Your dentist can diagnose TMD

5 Ways My Dentist Determined I Had TMD

How does my dentist know if I have TMD?

When was the last time you used your temporomandibular joints to do something? If you’re thinking back to the last time you ate or spoke, think a little more recently—like right now! Your TMJ makes it possible for you to eat and speak, but it also plays a role in making facial expressions and even aids in swallowing. The TMJ is incredibly complex, including the network of muscles and nerves that help the joints function and give you near-constant use from it. When you think about it, it’s amazing!

Still, it’s easy to see why you can feel it when these joints aren’t functioning correctly. But TMJ disorders, known generally as TMD, can have a wide range of causes and symptoms. So how does your dentist go about reaching a TMJ diagnosis? There isn’t a single TMJ test, but your dentist will use several methods to determine whether or not you have TMD. Here are 5 ways your dentist will examine your jaws for signs of the condition.  

Your dentist sits down with you to discuss your TMD symptoms.

The first and most basic step to TMD diagnosis is sitting down with your dentist to discuss your symptoms and any preexisting conditions that may contribute to them. TMD can have a wide range of symptoms, including more obvious symptoms like jaw pain, toothaches, difficulty opening or closing your mouth, lockjaw, and sore or tight muscles in your jaw, face, neck, shoulders, and back. It can also cause less obviously connected symptoms like frequent headaches or migraines, earaches, ringing in your ears, dizziness, temporary hearing loss, and tingling in your hands or fingers.

Knowing all of the symptoms that you’re experiencing can help dentists like Dr. Rob diagnose your TMJ pain, pin down potential causes, and find the best treatment options for you. So don’t be afraid to mention all of your symptoms, even if you’re not sure that they’re connected. After all, at Valley Dental Clinic, Dr. Rob is here to listen! He may also ask you to describe how severe your symptoms are, how frequently they appear, and how they impact your ability to carry out daily or seemingly simple tasks. This gives him an idea of how severe the underlying issue is. 

Your dentist feels the TMJ.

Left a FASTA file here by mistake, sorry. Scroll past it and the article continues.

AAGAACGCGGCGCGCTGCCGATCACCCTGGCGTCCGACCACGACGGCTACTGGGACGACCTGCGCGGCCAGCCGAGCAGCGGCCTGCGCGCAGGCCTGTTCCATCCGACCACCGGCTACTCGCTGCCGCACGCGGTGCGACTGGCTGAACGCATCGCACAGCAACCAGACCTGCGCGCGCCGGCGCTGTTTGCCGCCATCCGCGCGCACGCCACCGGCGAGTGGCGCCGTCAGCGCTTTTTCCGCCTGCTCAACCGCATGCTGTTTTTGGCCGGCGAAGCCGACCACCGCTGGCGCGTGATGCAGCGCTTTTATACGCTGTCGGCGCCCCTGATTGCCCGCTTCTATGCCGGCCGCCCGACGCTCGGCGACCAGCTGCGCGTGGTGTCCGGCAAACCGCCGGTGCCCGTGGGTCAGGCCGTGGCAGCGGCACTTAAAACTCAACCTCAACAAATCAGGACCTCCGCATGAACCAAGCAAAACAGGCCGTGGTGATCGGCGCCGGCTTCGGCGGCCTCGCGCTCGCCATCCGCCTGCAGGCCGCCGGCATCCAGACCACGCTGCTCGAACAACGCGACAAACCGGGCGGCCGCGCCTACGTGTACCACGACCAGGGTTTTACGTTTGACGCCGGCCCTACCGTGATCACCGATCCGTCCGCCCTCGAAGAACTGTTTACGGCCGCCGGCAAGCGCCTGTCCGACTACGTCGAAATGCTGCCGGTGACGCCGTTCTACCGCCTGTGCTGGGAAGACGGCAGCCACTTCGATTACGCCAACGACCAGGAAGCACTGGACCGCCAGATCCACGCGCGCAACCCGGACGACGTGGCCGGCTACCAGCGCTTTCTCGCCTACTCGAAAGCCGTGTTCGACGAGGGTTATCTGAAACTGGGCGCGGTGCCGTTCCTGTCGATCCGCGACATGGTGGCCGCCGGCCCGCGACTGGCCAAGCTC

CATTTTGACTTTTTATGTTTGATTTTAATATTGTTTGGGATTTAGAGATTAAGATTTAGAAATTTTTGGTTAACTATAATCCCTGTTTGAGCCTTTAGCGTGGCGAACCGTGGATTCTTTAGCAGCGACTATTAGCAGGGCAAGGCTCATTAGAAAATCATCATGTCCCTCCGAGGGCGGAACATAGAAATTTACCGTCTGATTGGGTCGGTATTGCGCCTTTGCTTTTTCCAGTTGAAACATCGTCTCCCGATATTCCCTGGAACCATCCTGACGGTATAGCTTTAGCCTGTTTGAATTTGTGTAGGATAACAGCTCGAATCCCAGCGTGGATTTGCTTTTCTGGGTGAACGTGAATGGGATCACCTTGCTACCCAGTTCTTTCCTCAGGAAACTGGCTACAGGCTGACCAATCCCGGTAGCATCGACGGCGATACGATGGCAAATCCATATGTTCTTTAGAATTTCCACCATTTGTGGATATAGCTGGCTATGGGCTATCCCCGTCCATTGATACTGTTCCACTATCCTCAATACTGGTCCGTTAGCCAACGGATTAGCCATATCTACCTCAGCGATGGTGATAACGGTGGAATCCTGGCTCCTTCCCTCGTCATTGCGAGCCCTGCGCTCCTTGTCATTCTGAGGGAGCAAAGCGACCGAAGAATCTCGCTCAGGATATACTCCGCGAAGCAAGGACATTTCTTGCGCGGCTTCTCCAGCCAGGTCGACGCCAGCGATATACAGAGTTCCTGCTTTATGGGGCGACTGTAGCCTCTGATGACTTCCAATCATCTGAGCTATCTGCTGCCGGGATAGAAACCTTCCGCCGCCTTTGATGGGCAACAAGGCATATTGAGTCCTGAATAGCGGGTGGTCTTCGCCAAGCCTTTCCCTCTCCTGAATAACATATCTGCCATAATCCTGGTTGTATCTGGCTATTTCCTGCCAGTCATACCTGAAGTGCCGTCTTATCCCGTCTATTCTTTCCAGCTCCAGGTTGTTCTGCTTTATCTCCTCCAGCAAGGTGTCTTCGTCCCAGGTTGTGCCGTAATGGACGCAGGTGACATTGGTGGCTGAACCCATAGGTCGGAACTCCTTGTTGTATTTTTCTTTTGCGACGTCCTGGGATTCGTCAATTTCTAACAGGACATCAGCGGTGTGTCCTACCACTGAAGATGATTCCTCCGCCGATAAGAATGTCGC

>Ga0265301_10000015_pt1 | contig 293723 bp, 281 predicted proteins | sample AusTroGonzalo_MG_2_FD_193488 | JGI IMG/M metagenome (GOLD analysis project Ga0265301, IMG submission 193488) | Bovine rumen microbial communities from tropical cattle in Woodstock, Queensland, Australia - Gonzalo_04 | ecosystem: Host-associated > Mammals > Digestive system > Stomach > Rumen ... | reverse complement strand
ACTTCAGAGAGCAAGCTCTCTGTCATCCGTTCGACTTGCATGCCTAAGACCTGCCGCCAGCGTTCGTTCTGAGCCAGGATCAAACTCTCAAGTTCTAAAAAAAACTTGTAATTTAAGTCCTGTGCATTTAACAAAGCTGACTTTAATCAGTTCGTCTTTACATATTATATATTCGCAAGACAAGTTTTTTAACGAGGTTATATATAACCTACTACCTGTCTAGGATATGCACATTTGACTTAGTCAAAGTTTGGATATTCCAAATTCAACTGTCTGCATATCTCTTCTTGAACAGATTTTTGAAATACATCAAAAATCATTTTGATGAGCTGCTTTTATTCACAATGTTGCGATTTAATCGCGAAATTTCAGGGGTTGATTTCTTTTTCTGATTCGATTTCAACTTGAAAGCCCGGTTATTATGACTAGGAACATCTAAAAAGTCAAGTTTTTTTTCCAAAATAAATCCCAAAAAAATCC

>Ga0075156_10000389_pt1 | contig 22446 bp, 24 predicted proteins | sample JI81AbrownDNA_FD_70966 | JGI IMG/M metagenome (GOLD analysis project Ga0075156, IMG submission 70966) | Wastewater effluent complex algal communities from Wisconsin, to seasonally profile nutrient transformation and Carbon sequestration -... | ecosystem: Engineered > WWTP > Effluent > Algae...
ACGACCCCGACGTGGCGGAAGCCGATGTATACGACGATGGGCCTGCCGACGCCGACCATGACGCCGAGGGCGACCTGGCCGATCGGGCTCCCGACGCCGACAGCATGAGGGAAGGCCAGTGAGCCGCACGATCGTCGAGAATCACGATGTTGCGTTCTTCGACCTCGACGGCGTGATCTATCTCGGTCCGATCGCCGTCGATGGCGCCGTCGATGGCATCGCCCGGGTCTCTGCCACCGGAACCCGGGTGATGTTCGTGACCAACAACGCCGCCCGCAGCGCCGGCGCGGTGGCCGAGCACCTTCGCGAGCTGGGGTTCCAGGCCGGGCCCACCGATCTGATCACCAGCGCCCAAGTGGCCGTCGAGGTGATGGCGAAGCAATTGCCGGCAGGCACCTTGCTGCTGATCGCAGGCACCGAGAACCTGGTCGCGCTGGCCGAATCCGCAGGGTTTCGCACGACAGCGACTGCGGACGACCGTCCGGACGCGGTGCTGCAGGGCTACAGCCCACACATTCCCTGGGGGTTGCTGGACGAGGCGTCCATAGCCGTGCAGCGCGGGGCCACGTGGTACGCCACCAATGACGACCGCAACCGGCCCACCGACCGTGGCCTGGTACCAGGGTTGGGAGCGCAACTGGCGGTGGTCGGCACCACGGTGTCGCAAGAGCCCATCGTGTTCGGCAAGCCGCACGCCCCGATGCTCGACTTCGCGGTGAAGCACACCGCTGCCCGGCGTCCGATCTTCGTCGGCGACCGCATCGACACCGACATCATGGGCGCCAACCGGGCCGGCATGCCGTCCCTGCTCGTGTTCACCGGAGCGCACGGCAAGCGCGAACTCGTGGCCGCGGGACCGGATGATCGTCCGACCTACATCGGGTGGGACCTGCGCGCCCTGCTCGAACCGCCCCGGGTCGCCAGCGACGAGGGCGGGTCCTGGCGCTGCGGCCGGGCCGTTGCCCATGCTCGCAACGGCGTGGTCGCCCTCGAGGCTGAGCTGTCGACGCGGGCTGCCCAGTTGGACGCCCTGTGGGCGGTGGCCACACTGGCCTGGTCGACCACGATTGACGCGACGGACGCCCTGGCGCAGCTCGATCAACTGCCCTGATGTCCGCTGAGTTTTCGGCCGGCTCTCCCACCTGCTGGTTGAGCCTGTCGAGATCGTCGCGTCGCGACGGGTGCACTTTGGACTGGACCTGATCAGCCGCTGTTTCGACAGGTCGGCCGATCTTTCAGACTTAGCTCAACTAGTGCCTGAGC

Once he’s listened to you describe your symptoms, Dr. Rob will perform a physical exam to gently feel the joints of your jaws themselves. During this exam, he’ll look for signs of tenderness or swelling in and around the joint, which can point to the presence of a problem with your TMJ. He’ll likely ask you to open and close your mouth during this exam, which allows him to feel how your joints move, make note of movements that cause pain, and continue feeling for tenderness as the joint moves. Dr. Rob will also make a note of how far you’re able to move your jaws with and without pain, getting an idea of how their range of motion has been affected.   

Your dentist listens for popping or clicking sounds.

While you open and close your jaws, Dr. Rob will also listen to the joints for popping, clicking, or grating sounds. These sounds aren’t always a result of TMD, but they can be a strong indicator of it, especially because they can indicate a problem with the joint itself that’s causing your TMD. This can include issues such as an injury to the joint, arthritis, malocclusion, or another joint disorder like Ehler-Danlos Syndrome. As a result, hearing popping, cracking, or grating sounds when you move your jaws is a solid indicator that you may have a TMD and lets Dr. Rob know what potential issues he should look for as he continues his exam. 

Your dentist examines the inside of your mouth.

Dr. Rob will also examine the inside of your mouth for signs of a range of issues connected to TMD. One of the main issues Dr. Rob will look for inside your mouth is a malocclusion or jaw misalignment. When your jaw isn’t aligned properly, its relaxed position isn’t actually ideal—or even all that relaxed. It can put extra strain on your jaw and the surrounding muscles, leading to TMD. He’ll also look for signs of a tongue tie, which can similarly impact the resting position of your jaws, and will check your teeth for signs of teeth grinding or clenching. It’s not uncommon for people to clench or grind their teeth at night without even realizing it, so he needs to check for these signs even if you don’t think you do this. Clenching or grinding your teeth exerts a lot of force on your teeth and jaws over a long time, straining your jaw and overworking the surrounding muscles. This can lead to TMD and risks injuring your teeth or wearing them down over time. 

Your dentist takes X-rays of your jaw.

X-rays are invaluable diagnostic tools that can reveal a lot about your teeth, jaws, and temporomandibular joints that Dr. Rob can’t see or feel clearly during a simple physical exam. Taking X-rays of your teeth and jaws allows Dr. Rob to rule out other potential causes of your pain, such as cavities or abscesses. X-rays also give him a better look at your bite and the joints themselves, helping him spot any potential issues that are leading to your TMJ symptoms. In some cases, you may need an MRI to get a more detailed image of your jaw and TMJ, especially if Dr. Rob suspects that your TMD is the result of a bigger issue with the joint itself or the surrounding muscles.  

If you find yourself wondering, “Do I have TMJ?” it’s always safer to schedule an appointment with your dentist so they can examine your jaws. If your dentist determines that you have TMD, they will move on to treatment. TMJ treatments are often relatively simple, but they have the potential to transform your daily life, helping you to reclaim a life free from pain! If you’re looking for a good dentist in Wasilla, AK to get you started on this path, feel free to call and schedule a consultation with Dr. Rob at any time.  

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